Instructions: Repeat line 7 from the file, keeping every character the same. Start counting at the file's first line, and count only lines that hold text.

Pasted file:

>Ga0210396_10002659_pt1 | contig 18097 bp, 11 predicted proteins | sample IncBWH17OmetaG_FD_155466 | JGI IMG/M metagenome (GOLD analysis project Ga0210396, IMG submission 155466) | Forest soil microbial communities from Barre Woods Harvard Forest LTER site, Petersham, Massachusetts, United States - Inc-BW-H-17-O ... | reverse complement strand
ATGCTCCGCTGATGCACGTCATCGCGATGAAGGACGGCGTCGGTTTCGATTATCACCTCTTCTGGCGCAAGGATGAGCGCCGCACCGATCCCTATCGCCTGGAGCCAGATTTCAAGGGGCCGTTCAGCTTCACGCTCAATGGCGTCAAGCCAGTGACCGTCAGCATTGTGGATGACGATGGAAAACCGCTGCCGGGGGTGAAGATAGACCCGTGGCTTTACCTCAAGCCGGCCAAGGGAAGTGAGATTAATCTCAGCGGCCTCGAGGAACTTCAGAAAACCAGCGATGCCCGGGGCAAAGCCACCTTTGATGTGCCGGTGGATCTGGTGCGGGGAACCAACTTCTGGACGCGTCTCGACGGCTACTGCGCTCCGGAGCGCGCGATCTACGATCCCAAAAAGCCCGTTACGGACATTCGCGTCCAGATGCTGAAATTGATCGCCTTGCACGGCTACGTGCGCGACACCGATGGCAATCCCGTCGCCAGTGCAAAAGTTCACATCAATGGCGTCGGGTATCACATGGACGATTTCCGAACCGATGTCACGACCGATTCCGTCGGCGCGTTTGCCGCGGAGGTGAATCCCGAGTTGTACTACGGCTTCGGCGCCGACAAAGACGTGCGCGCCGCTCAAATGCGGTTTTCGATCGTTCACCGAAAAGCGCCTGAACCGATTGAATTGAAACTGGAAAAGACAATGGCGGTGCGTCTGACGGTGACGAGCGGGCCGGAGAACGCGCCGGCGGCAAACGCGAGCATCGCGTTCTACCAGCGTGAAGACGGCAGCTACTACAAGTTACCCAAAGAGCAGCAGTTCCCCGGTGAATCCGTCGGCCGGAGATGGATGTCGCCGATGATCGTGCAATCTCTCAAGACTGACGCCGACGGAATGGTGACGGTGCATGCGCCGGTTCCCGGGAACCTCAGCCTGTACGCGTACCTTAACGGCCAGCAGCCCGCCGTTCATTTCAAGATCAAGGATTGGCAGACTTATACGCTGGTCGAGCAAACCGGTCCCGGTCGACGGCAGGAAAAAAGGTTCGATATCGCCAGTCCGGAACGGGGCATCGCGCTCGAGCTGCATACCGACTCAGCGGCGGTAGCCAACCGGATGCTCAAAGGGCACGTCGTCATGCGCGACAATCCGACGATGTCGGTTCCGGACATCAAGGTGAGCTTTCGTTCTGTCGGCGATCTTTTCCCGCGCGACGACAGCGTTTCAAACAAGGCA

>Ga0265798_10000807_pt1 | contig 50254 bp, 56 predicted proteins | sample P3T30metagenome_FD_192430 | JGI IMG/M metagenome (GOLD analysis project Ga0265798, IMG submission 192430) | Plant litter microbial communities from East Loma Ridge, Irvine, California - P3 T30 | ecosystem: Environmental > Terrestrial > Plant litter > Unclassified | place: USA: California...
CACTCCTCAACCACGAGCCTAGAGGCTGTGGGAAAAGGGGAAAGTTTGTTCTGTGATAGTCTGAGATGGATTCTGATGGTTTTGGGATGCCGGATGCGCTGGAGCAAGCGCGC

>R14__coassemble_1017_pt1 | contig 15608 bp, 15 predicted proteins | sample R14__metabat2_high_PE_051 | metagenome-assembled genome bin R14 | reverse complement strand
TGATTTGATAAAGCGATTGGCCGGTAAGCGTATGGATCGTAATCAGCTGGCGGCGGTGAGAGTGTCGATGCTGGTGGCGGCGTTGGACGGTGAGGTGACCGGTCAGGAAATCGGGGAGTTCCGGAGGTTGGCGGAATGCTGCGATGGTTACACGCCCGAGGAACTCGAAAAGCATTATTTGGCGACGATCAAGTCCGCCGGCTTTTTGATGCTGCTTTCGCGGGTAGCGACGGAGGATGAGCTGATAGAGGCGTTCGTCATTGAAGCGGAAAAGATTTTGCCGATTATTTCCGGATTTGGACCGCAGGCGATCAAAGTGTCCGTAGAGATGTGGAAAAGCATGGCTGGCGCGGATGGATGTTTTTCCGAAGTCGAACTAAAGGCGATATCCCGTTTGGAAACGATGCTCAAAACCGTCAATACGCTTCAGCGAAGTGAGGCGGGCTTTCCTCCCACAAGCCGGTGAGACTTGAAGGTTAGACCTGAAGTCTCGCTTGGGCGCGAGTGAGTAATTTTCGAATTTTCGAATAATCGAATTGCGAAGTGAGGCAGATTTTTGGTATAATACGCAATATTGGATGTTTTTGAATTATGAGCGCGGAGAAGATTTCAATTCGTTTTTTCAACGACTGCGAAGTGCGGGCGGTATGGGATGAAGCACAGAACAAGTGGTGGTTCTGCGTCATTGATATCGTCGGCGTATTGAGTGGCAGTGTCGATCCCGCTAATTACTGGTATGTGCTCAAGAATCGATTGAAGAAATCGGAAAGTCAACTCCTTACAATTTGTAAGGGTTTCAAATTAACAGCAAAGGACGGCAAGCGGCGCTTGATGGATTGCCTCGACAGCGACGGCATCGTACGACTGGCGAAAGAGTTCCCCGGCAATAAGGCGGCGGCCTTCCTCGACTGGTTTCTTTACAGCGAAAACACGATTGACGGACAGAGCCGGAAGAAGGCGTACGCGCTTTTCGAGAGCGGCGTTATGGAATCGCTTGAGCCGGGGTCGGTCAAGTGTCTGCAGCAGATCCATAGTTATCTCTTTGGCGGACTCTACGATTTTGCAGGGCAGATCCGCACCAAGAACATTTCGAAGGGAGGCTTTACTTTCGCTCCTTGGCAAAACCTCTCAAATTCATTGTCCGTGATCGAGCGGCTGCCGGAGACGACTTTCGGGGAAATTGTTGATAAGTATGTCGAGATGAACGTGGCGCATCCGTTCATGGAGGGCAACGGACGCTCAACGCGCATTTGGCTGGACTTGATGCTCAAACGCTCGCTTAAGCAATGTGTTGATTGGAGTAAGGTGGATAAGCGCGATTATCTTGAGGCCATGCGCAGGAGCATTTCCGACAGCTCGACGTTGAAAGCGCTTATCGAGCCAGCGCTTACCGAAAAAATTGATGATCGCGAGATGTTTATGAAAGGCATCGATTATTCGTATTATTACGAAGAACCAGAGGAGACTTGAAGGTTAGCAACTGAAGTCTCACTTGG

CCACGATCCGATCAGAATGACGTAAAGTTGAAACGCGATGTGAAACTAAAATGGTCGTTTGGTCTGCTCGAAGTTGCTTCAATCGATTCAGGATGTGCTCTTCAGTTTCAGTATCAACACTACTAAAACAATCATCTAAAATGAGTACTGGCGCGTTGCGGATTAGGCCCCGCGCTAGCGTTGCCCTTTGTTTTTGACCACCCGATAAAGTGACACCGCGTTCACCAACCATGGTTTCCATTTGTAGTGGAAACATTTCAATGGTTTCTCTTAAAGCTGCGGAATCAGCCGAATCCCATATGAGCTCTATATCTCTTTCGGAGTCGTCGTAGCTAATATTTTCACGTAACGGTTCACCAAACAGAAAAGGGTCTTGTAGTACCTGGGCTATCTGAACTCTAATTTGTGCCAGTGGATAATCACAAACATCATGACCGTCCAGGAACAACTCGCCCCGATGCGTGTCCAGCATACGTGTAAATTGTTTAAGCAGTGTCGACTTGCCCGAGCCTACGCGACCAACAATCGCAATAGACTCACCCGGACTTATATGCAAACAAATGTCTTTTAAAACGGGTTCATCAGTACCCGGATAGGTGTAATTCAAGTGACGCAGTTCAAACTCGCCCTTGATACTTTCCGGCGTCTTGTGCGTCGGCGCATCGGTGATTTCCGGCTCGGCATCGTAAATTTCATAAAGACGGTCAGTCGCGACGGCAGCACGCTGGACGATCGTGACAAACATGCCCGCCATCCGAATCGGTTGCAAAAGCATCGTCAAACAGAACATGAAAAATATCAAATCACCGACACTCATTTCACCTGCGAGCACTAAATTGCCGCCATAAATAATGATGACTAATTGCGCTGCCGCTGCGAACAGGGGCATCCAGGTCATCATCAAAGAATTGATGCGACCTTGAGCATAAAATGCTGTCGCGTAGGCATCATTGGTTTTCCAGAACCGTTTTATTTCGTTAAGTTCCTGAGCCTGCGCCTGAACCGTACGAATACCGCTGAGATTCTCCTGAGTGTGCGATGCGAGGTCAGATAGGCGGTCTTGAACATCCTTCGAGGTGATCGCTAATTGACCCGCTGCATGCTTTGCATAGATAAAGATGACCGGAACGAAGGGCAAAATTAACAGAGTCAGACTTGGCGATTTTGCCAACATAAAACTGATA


CCACGATCCGATCAGAATGACGTAAAGTTGAAACGCGATGTGAAACTAAAATGGTCGTTTGGTCTGCTCGAAGTTGCTTCAATCGATTCAGGATGTGCTCTTCAGTTTCAGTATCAACACTACTAAAACAATCATCTAAAATGAGTACTGGCGCGTTGCGGATTAGGCCCCGCGCTAGCGTTGCCCTTTGTTTTTGACCACCCGATAAAGTGACACCGCGTTCACCAACCATGGTTTCCATTTGTAGTGGAAACATTTCAATGGTTTCTCTTAAAGCTGCGGAATCAGCCGAATCCCATATGAGCTCTATATCTCTTTCGGAGTCGTCGTAGCTAATATTTTCACGTAACGGTTCACCAAACAGAAAAGGGTCTTGTAGTACCTGGGCTATCTGAACTCTAATTTGTGCCAGTGGATAATCACAAACATCATGACCGTCCAGGAACAACTCGCCCCGATGCGTGTCCAGCATACGTGTAAATTGTTTAAGCAGTGTCGACTTGCCCGAGCCTACGCGACCAACAATCGCAATAGACTCACCCGGACTTATATGCAAACAAATGTCTTTTAAAACGGGTTCATCAGTACCCGGATAGGTGTAATTCAAGTGACGCAGTTCAAACTCGCCCTTGATACTTTCCGGCGTCTTGTGCGTCGGCGCATCGGTGATTTCCGGCTCGGCATCGTAAATTTCATAAAGACGGTCAGTCGCGACGGCAGCACGCTGGACGATCGTGACAAACATGCCCGCCATCCGAATCGGTTGCAAAAGCATCGTCAAACAGAACATGAAAAATATCAAATCACCGACACTCATTTCACCTGCGAGCACTAAATTGCCGCCATAAATAATGATGACTAATTGCGCTGCCGCTGCGAACAGGGGCATCCAGGTCATCATCAAAGAATTGATGCGACCTTGAGCATAAAATGCTGTCGCGTAGGCATCATTGGTTTTCCAGAACCGTTTTATTTCGTTAAGTTCCTGAGCCTGCGCCTGAACCGTACGAATACCGCTGAGATTCTCCTGAGTGTGCGATGCGAGGTCAGATAGGCGGTCTTGAACATCCTTCGAGGTGATCGCTAATTGACCCGCTGCATGCTTTGCATAGATAAAGATGACCGGAACGAAGGGCAAAATTAACAGAGTCAGACTTGGCGATTTTGCCAACATAAAACTGATA